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I recently spoke with one of the Pentagon’s most senior medical officers. Official DOD attitudes towards homosexuality, he said, had followed a strange trajectory over the last decade. From a grudging recognition of the inevitable–an acceptance that policies such as those of our ally Britain, where homosexuality is accepted as a fact, will eventually be the rule for the U.S. armed forces–they have shifted towards an “essentially sociopathic and anti-scientific bigotry strongly tinged with fundamentalist Christianity.” The medical officer said this was one of the principal manifestations of the Bush Administration’s conscious decisions to empower fundamentalist Christians in the uniformed services. He cited General Peter Pace as a symbol of the phenomenon and welcomed his departure. “This will be a good thing for the uniformed services, because aside from ‘Perfect Peter’s’ notoriously loose grip on the truth in his Congressional testimony, he bordered on the clinical in his attitude towards gays.”
More evidence of the “sociopathic” attitudes towards gays that are commonplace in the U.S. military can be found in a current report by a CBS affiliate in California.
Pentagon officials on Friday confirmed to CBS 5 that military leaders had considered, and then subsquently rejected, building the so-called “Gay Bomb” . . . As part of a military effort to develop non-lethal weapons, the proposal suggested, “One distasteful but completely non-lethal example would be strong aphrodisiacs, especially if the chemical also caused homosexual behavior.” The documents show the Air Force lab asked for $7.5 million to develop such a chemical weapon.
“The Ohio Air Force lab proposed that a bomb be developed that contained a chemical that would cause enemy soliders to become gay, and to have their units break down because all their soldiers became irresistably attractive to one another,” Hammond said after reviwing the documents.
Sometimes facts are stranger than fiction.
More from Scott Horton:
Six Questions — October 18, 2014, 8:00 pm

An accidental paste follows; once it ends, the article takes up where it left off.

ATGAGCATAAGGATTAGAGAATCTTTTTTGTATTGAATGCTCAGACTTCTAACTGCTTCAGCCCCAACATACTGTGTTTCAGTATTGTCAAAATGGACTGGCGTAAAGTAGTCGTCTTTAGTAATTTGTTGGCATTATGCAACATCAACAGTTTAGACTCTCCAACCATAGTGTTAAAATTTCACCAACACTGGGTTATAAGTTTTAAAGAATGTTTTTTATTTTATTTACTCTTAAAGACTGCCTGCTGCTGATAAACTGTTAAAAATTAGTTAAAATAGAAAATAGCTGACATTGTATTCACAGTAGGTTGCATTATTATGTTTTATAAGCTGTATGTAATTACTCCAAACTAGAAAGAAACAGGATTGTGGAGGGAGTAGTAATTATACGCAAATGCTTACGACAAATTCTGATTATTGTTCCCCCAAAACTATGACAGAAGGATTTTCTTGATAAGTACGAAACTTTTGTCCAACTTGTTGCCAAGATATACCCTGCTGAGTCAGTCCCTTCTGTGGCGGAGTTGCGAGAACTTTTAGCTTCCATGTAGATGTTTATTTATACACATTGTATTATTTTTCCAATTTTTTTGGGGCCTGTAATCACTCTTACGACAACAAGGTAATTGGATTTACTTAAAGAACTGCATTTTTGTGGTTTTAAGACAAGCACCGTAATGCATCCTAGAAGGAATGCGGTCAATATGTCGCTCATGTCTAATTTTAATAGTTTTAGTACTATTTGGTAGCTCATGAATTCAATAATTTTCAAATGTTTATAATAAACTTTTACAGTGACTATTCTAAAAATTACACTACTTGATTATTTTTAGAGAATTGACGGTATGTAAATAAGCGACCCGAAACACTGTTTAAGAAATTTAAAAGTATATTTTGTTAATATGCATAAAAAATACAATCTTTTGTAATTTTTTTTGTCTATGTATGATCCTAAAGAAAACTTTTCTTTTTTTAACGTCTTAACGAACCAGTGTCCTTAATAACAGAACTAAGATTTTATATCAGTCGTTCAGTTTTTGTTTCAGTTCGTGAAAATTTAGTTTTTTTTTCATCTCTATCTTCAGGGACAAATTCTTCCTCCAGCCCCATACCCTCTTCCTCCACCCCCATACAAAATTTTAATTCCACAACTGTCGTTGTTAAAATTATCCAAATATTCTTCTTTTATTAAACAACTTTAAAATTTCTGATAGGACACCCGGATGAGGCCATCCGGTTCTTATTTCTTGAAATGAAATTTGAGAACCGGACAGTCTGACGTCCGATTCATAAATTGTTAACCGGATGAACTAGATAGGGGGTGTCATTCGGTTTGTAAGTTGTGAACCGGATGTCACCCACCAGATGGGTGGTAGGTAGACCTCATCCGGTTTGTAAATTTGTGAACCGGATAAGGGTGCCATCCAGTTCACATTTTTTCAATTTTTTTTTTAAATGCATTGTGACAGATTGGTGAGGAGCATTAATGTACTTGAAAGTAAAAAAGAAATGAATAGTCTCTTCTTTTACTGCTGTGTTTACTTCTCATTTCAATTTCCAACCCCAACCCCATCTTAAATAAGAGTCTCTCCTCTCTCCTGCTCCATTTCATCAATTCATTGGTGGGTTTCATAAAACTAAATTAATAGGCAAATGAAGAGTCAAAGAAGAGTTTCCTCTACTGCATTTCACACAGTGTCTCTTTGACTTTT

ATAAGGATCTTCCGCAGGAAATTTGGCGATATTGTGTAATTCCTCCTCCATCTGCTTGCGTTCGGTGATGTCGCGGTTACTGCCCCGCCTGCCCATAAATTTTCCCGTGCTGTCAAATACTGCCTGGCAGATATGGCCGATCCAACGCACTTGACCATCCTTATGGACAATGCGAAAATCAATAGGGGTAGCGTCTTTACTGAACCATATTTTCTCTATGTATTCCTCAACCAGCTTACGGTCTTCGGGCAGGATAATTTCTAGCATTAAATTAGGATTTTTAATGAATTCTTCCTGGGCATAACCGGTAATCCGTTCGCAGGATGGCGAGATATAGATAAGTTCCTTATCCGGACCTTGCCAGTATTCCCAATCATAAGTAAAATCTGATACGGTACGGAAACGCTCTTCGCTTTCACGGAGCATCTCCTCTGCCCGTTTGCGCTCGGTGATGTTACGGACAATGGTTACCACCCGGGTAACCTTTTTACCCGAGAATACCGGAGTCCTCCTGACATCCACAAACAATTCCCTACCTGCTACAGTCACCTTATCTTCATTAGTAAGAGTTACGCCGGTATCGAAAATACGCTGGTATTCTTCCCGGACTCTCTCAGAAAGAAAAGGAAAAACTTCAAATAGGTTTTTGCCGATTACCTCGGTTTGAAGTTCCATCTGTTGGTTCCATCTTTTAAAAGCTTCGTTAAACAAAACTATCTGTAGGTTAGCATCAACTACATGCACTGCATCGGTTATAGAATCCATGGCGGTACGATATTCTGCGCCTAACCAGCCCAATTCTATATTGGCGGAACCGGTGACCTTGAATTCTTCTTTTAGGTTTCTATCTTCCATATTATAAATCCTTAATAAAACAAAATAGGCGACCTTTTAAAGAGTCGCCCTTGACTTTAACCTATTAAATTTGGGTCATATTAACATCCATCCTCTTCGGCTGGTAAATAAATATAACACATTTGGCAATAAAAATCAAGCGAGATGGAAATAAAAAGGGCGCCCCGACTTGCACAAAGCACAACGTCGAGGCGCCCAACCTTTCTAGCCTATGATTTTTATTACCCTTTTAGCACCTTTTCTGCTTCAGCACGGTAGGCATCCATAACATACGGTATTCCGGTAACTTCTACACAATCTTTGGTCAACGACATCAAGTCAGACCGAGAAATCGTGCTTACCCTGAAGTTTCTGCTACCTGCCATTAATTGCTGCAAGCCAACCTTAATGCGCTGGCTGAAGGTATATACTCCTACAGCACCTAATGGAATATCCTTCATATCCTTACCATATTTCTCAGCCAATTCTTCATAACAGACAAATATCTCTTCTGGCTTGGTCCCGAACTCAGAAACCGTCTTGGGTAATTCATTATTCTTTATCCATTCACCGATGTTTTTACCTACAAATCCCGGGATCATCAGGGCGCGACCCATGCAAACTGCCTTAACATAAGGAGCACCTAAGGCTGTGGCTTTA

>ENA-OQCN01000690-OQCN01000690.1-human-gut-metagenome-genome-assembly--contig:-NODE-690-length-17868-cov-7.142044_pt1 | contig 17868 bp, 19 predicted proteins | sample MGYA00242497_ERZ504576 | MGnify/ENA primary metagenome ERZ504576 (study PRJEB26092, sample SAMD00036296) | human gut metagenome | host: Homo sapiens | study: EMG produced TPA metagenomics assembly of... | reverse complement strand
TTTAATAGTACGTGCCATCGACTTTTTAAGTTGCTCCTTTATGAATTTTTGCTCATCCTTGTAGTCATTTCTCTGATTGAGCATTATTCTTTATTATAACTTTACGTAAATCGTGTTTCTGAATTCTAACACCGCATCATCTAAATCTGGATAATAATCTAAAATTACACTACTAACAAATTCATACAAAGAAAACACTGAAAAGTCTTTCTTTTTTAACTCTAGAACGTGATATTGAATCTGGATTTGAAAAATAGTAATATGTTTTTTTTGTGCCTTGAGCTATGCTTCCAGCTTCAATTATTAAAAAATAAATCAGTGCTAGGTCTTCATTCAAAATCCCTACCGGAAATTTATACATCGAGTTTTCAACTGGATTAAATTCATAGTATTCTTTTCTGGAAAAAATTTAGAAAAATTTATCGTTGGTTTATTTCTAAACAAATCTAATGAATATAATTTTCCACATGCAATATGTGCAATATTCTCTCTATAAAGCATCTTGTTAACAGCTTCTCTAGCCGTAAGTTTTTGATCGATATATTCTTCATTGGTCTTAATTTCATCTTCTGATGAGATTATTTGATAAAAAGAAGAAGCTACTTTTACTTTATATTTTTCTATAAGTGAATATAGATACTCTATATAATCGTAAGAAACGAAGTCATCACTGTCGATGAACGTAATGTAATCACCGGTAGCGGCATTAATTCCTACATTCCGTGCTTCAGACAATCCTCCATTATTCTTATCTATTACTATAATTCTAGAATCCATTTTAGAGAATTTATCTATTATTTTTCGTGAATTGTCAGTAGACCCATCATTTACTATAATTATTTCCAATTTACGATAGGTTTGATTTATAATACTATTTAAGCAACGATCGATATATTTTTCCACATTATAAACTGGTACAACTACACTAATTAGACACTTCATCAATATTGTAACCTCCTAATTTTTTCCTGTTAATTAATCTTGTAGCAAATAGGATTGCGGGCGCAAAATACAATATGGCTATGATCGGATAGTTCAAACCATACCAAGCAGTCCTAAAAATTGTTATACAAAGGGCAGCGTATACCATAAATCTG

Nathaniel Raymond on CIA interrogation techniques.
I recently spent a semester teaching writing at an elite liberal-arts college. At strategic points around the campus, in shades of yellow and green, banners displayed the following pair of texts. The first was attributed to the college’s founder, which dates it to the 1920s. The second was extracted from the latest version of the institution’s mission statement:
The paramount obligation of a college is to develop in its students the ability to think clearly and independently, and the ability to live confidently, courageously, and hopefully.
Let us take a moment to compare these texts. The first thing to observe about the older one is that it is a sentence. It expresses an idea by placing concepts in relation to one another within the kind of structure that we call a syntax. It is, moreover, highly wrought: a parallel structure underscored by repetition, five adverbs balanced two against three.
Percentage of Britons who cannot name the city that provides the setting for the musical Chicago:
An Australian entrepreneur was selling oysters raised in tanks laced with Viagra.
A naked man believed to be under the influence of LSD rammed his pickup truck into two police cars.
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“Shelby is waiting for something. He himself does not know what it is. When it comes he will either go back into the world from which he came, or sink out of sight in the morass of alcoholism or despair that has engulfed other vagrants.”